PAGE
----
A large, trailing and strong storm system moving across the northwest corner of Alabama is giving us very high wind conditions and by 5am, delivered a thunderstorm with lightning and heavy rain. The flash flood and tornado watch for Franklin County and many other counties in Alabama and southwestern Tennessee that was originally scheduled to be lifted at 5am has been extended until noon.

Weather conditions at the pensite to the south of camp are less severe. Brooke is camped nearby and advises that an early check of the pen and the Class of 2011 revealed all is well.

This posting is apropos of yesterday’s Field Journal entry remarking on there being so many Whooping cranes still in Indiana in mid January.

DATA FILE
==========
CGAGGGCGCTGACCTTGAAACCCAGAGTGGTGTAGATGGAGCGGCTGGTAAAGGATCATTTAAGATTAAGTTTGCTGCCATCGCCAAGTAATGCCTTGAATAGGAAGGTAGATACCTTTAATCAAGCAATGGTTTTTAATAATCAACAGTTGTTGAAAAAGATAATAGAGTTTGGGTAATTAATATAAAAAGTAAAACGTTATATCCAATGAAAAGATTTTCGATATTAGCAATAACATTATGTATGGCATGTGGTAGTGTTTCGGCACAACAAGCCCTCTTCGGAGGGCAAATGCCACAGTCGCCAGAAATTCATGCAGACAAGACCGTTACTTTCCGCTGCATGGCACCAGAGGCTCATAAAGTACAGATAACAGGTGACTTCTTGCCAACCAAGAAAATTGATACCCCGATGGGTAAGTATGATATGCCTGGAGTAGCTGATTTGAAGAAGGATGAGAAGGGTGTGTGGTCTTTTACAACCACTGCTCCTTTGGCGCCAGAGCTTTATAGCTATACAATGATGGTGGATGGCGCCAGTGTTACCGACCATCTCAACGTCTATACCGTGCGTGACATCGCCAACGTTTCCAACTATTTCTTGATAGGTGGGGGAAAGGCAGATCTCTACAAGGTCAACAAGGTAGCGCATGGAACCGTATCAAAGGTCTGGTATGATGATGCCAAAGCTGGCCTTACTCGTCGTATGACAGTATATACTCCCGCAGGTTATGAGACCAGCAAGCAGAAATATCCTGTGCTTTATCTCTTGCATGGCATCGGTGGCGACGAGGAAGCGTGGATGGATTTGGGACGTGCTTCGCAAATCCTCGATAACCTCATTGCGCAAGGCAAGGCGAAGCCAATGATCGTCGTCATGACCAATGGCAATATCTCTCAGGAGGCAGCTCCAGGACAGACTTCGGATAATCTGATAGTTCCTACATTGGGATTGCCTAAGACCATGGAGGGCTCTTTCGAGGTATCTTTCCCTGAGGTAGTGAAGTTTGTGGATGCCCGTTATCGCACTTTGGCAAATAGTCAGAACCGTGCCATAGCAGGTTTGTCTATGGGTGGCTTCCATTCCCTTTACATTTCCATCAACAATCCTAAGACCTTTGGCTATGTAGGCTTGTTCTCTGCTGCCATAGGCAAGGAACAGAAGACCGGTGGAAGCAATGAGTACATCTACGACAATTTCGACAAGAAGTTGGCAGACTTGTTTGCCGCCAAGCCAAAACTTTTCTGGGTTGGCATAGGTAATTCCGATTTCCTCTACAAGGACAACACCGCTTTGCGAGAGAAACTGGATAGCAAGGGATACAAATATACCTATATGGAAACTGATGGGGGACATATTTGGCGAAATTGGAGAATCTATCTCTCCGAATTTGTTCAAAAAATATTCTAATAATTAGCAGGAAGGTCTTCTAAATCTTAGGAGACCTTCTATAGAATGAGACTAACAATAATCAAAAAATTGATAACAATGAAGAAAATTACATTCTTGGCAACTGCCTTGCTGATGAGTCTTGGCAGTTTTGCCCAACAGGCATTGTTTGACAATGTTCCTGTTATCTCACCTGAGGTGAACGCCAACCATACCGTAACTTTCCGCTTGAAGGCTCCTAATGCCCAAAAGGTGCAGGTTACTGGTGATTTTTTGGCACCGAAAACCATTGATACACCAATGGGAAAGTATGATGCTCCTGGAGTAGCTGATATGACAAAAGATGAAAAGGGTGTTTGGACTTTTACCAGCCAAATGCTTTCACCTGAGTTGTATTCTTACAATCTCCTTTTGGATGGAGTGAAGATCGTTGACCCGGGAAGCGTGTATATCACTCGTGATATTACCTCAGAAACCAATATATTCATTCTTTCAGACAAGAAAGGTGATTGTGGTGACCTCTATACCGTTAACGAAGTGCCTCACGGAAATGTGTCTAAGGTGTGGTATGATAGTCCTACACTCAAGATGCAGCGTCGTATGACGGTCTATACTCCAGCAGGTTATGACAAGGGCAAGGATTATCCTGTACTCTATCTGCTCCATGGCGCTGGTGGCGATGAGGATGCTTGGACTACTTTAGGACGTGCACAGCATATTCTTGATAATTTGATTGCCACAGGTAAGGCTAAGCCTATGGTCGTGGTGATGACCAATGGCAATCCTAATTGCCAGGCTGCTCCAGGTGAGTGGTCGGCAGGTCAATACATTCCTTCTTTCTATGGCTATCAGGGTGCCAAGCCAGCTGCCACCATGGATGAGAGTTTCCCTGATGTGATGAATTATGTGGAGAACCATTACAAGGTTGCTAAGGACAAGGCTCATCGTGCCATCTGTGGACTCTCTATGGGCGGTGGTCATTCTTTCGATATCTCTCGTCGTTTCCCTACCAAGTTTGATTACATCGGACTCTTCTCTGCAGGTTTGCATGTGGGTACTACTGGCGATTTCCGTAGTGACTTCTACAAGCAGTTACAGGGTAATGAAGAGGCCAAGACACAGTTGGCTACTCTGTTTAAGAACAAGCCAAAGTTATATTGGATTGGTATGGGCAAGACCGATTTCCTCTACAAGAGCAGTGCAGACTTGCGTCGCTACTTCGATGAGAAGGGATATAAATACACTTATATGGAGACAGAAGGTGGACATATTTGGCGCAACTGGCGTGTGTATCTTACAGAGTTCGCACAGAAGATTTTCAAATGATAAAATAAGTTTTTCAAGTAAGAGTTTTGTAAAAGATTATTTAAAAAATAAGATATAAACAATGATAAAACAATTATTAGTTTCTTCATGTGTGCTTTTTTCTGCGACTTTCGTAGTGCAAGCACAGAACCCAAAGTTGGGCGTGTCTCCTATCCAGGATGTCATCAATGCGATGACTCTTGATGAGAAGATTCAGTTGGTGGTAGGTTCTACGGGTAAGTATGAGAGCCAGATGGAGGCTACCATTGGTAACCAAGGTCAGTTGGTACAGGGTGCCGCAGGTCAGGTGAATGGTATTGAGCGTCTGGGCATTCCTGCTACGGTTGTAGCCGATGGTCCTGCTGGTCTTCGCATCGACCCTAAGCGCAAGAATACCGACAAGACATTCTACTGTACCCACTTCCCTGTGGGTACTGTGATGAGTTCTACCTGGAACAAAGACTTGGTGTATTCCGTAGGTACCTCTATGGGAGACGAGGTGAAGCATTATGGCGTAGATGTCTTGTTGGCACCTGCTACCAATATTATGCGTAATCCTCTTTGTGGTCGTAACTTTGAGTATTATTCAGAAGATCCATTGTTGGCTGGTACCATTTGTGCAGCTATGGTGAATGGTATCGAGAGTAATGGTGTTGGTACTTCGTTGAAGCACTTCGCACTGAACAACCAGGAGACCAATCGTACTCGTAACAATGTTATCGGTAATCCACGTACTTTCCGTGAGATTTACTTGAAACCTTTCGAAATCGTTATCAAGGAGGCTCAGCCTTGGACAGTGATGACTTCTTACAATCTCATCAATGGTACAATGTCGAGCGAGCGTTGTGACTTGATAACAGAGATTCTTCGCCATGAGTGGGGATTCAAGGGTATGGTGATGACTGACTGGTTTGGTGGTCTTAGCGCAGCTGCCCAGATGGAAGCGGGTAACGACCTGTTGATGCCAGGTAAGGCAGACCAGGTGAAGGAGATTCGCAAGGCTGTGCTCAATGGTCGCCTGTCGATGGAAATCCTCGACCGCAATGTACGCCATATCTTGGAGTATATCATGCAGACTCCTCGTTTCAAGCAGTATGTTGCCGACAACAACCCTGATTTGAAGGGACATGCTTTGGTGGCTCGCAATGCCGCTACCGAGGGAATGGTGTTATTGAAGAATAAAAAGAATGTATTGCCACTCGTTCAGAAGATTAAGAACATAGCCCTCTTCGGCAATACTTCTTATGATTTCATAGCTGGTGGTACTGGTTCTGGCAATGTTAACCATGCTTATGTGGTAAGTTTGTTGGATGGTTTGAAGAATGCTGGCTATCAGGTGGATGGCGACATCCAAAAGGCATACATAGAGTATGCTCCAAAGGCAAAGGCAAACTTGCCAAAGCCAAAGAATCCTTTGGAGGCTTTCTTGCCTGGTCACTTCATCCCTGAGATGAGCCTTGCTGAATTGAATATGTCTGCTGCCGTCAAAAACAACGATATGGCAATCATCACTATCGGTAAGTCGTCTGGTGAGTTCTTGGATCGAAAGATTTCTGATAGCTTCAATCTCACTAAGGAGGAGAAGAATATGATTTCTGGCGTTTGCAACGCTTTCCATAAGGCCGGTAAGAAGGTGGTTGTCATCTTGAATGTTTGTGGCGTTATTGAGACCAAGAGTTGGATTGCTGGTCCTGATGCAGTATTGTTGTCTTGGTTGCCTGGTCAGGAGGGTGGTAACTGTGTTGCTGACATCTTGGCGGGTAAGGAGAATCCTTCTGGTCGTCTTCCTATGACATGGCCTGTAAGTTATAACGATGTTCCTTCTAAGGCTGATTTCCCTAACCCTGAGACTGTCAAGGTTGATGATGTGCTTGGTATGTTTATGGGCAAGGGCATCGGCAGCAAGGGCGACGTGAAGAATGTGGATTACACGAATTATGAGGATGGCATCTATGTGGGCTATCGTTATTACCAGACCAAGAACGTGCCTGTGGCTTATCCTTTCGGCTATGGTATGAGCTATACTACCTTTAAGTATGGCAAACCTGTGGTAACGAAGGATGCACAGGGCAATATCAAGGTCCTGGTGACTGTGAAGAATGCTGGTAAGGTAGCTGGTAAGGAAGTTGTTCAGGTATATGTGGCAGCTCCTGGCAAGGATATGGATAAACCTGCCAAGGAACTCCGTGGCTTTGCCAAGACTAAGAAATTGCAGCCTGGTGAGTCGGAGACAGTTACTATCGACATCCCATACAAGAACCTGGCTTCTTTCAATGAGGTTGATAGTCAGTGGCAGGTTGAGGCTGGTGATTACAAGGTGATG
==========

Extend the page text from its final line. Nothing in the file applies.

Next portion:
Yesterday, an article that appeared in the JournalStar.com about a similar occurrence with Sandhill cranes in Nebraska landed in my inbox. It seems about 1,000 Sandhills have chosen to winter along the Platte River instead of their usual habitat hundreds of miles to the south.

Addressing this unusual behavior, ornithologist Paul Johnsgard, was quoted as saying, “I’ve been there 50 years and I’ve never seen it.” Rowe Sanctuary Manager, Kent Skaggs said, “That’s something that doesn’t occur. Plenty of open water and leftover corn in harvested fields has kept the cranes here along with the mild weather.”

Click here to read the entire article.

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